• Timer. Set and see the progress. An alarm goes off when your set time is over.
  • WiFi and Bluetooth Connection Status.
  • Fuel Level.
  • Battery Level.

You can also access all of the above via the free Weber Connect App on your smartphone.

Weber Genesis II SX-335 Weber Connect app

The app is compatible with iPhones on iOS 12.1 or later and most smartphones on Android 7.0 or later. Grill apps are mighty useful. However, as with any WiFi device, you may have connection problems. Connectivity can be impaired by your modem’s age and location, your building construction, your internet service and so on. We had no problems, but connection issues are common and frustrating. If you can’t connect, stay calm and call Weber customer service.

Weber Connect includes a library of guided recipes that attempt to provide step by step directions, complete with alarms that notify you when it’s time to move onto the next step. Until recently, they sometimes discounted these guided recipes as tools for a novice that would likely be ignored by even cooks of modest skill. However, the recipe library has expanded quickly and they now view these recipes as a valuable asset which can open up a new world of cuisine to outdoor cooks who haven’t ventured past the burger, sausage, chicken and steak scene.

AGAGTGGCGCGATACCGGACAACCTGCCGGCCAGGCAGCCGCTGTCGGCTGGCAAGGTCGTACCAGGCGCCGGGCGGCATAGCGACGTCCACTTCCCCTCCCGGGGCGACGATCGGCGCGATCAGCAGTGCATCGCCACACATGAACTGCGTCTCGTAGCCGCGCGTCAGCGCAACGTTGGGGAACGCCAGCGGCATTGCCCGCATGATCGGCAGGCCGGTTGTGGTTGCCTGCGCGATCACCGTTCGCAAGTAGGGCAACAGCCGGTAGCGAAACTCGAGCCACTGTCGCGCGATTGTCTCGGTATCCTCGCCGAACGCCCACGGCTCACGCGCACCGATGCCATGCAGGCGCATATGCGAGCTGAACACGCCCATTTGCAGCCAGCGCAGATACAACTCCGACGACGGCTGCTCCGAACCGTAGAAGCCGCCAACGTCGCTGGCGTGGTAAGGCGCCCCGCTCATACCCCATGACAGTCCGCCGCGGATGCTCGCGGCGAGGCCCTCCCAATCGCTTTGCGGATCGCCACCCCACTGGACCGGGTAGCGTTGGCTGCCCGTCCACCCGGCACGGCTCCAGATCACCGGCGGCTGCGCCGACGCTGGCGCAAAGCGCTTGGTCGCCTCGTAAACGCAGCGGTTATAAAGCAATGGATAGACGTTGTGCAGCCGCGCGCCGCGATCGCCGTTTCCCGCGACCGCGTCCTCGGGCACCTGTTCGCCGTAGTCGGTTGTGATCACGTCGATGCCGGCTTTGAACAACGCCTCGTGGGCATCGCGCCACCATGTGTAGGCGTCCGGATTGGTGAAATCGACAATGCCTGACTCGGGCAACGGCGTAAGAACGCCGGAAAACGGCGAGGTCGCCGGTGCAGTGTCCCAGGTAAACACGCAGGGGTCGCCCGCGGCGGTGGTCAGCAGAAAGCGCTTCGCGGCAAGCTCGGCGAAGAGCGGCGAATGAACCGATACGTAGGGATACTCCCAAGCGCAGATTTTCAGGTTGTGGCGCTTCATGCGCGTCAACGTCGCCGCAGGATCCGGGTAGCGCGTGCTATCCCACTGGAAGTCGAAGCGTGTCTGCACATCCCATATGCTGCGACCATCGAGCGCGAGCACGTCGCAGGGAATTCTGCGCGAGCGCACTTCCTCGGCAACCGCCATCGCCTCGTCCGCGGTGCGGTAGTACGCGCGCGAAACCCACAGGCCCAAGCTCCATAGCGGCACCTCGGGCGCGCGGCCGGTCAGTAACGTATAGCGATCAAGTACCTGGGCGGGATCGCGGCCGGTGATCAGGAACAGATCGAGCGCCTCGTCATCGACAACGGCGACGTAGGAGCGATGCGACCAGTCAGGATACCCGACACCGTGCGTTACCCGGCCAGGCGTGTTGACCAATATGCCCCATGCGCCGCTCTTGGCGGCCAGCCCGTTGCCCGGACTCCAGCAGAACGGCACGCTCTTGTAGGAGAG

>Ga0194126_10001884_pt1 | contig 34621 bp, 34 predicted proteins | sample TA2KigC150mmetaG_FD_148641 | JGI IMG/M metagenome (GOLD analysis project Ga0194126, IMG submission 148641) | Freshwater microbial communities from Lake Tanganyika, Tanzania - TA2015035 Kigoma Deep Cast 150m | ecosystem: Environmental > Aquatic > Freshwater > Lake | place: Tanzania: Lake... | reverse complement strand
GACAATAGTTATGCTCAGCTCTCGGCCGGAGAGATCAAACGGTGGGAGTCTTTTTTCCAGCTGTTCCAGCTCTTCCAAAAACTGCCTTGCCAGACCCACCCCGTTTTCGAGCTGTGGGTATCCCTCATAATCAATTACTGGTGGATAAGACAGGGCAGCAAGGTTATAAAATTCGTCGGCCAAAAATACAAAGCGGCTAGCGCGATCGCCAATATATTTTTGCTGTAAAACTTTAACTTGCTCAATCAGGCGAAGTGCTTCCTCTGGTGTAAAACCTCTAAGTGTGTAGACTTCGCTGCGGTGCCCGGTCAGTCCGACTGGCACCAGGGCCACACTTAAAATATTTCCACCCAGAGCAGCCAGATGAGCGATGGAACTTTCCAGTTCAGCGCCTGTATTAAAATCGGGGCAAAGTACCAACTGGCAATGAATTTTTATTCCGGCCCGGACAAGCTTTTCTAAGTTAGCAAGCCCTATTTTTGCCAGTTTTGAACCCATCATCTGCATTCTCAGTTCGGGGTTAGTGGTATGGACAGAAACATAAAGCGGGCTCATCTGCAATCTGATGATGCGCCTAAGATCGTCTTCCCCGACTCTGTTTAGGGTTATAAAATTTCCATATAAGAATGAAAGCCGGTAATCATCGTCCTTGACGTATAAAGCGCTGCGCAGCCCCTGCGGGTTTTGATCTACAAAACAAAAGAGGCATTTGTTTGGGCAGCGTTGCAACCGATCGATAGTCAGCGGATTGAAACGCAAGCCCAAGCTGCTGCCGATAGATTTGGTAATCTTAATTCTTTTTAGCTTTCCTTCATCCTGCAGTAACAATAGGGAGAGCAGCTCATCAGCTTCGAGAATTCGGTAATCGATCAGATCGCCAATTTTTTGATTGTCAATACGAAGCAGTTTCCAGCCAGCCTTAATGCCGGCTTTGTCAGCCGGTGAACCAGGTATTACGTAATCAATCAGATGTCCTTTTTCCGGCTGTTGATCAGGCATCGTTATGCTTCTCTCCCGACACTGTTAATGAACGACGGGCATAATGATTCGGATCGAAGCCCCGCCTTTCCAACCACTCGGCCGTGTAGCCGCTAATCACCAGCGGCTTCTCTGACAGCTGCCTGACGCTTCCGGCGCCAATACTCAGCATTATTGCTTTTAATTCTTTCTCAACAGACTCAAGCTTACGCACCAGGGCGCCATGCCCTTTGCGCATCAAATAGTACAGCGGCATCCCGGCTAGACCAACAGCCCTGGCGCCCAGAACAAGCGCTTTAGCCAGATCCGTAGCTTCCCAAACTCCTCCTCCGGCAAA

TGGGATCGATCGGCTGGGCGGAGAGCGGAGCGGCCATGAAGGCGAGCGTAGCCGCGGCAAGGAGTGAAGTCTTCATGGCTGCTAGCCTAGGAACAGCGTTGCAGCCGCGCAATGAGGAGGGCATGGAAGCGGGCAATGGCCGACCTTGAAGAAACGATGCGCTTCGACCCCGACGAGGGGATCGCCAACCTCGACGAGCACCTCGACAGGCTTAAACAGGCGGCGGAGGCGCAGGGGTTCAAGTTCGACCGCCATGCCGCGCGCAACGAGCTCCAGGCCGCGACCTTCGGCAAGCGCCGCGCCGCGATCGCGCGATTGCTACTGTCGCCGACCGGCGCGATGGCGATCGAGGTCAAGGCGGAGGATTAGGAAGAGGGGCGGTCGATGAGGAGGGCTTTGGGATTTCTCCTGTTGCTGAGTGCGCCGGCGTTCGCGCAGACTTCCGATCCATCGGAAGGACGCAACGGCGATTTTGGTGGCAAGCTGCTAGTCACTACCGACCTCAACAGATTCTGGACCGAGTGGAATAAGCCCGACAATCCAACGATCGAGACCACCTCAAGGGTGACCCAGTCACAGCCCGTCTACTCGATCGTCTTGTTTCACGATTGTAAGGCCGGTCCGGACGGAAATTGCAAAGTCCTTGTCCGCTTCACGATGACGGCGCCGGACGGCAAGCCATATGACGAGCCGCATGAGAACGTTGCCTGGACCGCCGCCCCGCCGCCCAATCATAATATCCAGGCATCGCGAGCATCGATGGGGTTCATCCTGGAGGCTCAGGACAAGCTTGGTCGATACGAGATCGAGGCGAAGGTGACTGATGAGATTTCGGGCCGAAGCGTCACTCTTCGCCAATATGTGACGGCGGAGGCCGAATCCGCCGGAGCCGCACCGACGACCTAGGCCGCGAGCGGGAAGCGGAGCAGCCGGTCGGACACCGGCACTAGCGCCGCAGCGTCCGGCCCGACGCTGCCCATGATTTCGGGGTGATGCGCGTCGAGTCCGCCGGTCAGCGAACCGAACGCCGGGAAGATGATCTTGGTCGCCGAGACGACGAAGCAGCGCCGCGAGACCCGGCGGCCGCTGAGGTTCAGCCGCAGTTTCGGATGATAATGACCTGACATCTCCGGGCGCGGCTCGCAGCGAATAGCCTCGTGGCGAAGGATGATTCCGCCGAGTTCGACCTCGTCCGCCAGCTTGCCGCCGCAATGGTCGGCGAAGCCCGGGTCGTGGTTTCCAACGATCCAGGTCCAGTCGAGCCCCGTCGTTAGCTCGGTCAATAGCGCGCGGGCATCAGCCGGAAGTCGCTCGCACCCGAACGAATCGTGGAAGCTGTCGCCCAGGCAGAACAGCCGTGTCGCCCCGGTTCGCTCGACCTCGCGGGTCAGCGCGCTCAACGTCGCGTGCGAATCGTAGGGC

If you need any outdoor cooking guidance whatsoever, come one come all to for all the detailed recipes, techniques, tips and tricks you need!

Weber continues to upgrade their software. Upgrades happen automatically over the air through WiFi.

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One of their Smart Grill project managers spoke at length about the challenge of mounting a temperature sensor that would perform effectively for all recipes. He spoke of their extensive, real world cooking tests and how they developed a “Correlation Chart” to determine the best sensor type and position and best programming for the Smart Grill software. We were reminded that this process is ongoing and customer comments are now being assessed in addition to Weber’s internal data. They expect over the air upgrades to continue as they refine Smart Grill.

Packaging and assembly

Packaging of the SX-335 was excellent. The electronics made assembly somewhat challenging and we had to call customer service a couple times for some hand holding. It wasn’t terrible, but slow down and pay extra attention when you assemble this unit. Weber ships their shiny stainless steel hood and side shelves covered with clear, adhesive backed plastic for protection. Be sure to remove it. The plastic is laser cut around protruding surfaces like the Weber Badge in the photo.

Weber Genesis II SX-335 stainless steel